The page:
Annie Louisa Swynnerton (1844-1933)
|Annie Louisa Swynnerton (1844-1933)
|Portrait of Dame Millicent Garrett Fawcett
|This superb British late 19th century portrait oil painting is by noted and well exhibited Victorian born female artist Annie Louisa Swynnerton. The portrait is of Dame Millicent Garrett Fawcett (1847-1929). A statue commemorating the life of the suffragist, Millicent Fawcett, was unveiled opposite Parliament in London, March 2021. She campaigned for women's right to vote during the early 20th Century and is seen as one of the most influential feminists of the past 100 years. The bronze casting, by the artist Gillian Wearing, is the first statue of a woman erected in Parliament Square. Swynnerton's portrait of Fawcett demonstrates her connection to key figures in the Women's Movement. In this painting Fawcett wears the robes of the University of St Andrews, the institution that awarded her an Honorary Doctorate in Law (LLD) for services to education in 1899. It is likely this painting was to commemorate this occasion. There is a another similar version of this painting in the book on Annie Swynnerton as noted in the provenance below which is owned by the Tate Gallery. Swynnerton's faithfulness to her middle aged sitter's appearance is demonstrated here, as she clearly shows the well earned lines on Fawcett's face. It is a superb portrait by a Victorian female artist of one of the most influential feminists in Great Britain's history.
|Christie's Posthumous studio sale catalogue, No. 82 February 9th 1934. 'Portrait of Dame Millicent Fawcett, in academical gown, 29in. by 24 in'.
Christie's sale stamp verso.
|Oil on Canvas
|24 x 29 inches
|Housed in a complementary Victorian Watts gilt frame, 36 inches by 31 inches and in good condition.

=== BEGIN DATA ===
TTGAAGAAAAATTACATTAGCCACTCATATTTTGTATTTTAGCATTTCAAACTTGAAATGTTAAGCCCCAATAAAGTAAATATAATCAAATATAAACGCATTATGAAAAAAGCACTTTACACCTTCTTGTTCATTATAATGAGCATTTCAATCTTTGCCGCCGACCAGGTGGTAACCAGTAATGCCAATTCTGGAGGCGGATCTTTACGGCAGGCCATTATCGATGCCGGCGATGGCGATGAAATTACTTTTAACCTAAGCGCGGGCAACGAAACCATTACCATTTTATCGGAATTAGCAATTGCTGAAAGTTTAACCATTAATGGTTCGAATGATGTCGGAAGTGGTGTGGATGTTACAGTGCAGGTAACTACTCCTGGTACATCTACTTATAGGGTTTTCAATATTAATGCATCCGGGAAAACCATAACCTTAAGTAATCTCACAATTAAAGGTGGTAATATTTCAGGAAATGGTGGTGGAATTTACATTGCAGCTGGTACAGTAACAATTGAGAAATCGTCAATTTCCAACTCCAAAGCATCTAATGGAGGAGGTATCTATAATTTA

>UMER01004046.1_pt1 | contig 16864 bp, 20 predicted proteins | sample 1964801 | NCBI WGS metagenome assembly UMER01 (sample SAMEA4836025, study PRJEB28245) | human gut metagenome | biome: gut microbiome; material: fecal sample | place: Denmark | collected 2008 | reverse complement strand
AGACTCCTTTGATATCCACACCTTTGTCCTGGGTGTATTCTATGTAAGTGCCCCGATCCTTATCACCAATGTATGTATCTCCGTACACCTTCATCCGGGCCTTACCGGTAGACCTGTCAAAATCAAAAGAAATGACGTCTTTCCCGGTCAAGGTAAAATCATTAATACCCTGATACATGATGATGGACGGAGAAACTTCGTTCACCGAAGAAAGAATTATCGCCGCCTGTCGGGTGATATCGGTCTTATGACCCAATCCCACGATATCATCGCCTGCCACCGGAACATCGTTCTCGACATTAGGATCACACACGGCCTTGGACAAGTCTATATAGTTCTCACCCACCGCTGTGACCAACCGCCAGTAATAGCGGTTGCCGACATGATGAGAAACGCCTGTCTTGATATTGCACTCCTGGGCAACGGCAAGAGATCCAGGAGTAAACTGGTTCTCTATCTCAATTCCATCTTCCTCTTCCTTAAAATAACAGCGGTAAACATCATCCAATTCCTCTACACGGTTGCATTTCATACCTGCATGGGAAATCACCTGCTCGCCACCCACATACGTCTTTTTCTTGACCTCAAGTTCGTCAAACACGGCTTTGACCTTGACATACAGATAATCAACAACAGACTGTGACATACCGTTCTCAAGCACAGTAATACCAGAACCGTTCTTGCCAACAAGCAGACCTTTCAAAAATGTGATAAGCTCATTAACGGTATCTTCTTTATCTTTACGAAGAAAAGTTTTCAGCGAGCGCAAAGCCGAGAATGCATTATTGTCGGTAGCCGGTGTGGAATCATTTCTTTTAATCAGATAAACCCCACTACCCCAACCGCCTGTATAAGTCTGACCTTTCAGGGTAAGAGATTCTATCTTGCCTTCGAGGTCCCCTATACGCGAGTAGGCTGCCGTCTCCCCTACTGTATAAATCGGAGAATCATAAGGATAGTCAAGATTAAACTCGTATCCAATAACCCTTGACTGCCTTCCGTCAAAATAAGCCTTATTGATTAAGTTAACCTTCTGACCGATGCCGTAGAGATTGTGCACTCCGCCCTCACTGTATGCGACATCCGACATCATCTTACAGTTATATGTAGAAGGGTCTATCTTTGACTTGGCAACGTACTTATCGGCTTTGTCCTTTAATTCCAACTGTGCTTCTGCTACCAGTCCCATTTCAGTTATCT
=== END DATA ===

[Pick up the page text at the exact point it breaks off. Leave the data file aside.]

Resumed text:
|Annie Swynnerton (1844-1933). Swynnerton's obituary stated that 'vitality' was the word which best summed up her work. In her depictions of children, especially those painted in the open air, she could most easily express her 'youngness of heart, joy in life, and reckless abandonment to the appeal of light and colour.'Swynnerton was born in Kersal, near Manchester, one of seven daughters of Francis Robinson, a solicitor. From an early age she painted watercolours to supplement the family's reduced income, but began her serious training as an artist at Manchester School of Art, before leaving to enrol at the Académie Julian in Paris. Her work was first exhibited at the Royal Academy in 1879, and the following year she exhibited a portrait of her friend Isabel Dacre (Manchester City Art Gallery), with whom she later formed the Manchester Society of Women Painters. Swynnerton completed her studies by travelling for two years in Italy. During a stay in Rome she met the Manx sculptor Joseph Swynnerton, whom she married in 1883; until his death in 1910, they lived mainly in Rome. Whilst in Italy, Swynnerton painted works such as An Italian Mother and Child (Manchseter City Art Gallery) in a style clearly reminiscent of Renaissance painting, and panoramic landscapes such as The Olive Gatherers (Manchester City Art Gallery). In 1902, after a gap of sixteen years, Swynnerton exhibited again at the Royal Academy. Always greatly admired by other painters, her work was bought by prominent figures in the art world. In 1906 Sir George Clausen purchased New-Risen Hope, depicting the figure of a naked child, and later presented it to the National Gallery of Victoria in Melbourne. John Singer Sargent bought The Oreads in 1907, a sculpturesque group of sea-nymphs, giving the painting to the Tate Gallery, London, in 1922. In addition to her allegorical paintings, Swynnerton exhibited many portraits at the Academy in the 1910s. In 1922, backed by Clausen and Sargent, Swynnerton was the first woman to be elected an Associate of the Royal Academy. The only previous women to rank as Academicians were Angelica Kauffman and Mary Moser, who were signatories to the Instrument of Foundation in 1768 and thus were made members without being elected. The year after her election there was an exhibition of her work at Manchester City Art Gallery and another version of New-Risen Hope was purchased for the Chantrey Bequest in 1924. In 1929 and 1930 two more works were purchased for the nation this way. Swynnerton's sight began to deteriorate towards the end of her life, but she continued to exhibit pictures at the Academy, although they were often works she had painted years earlier. She died at the age of eighty-eight at her home on Hayling Island, near Portsmouth.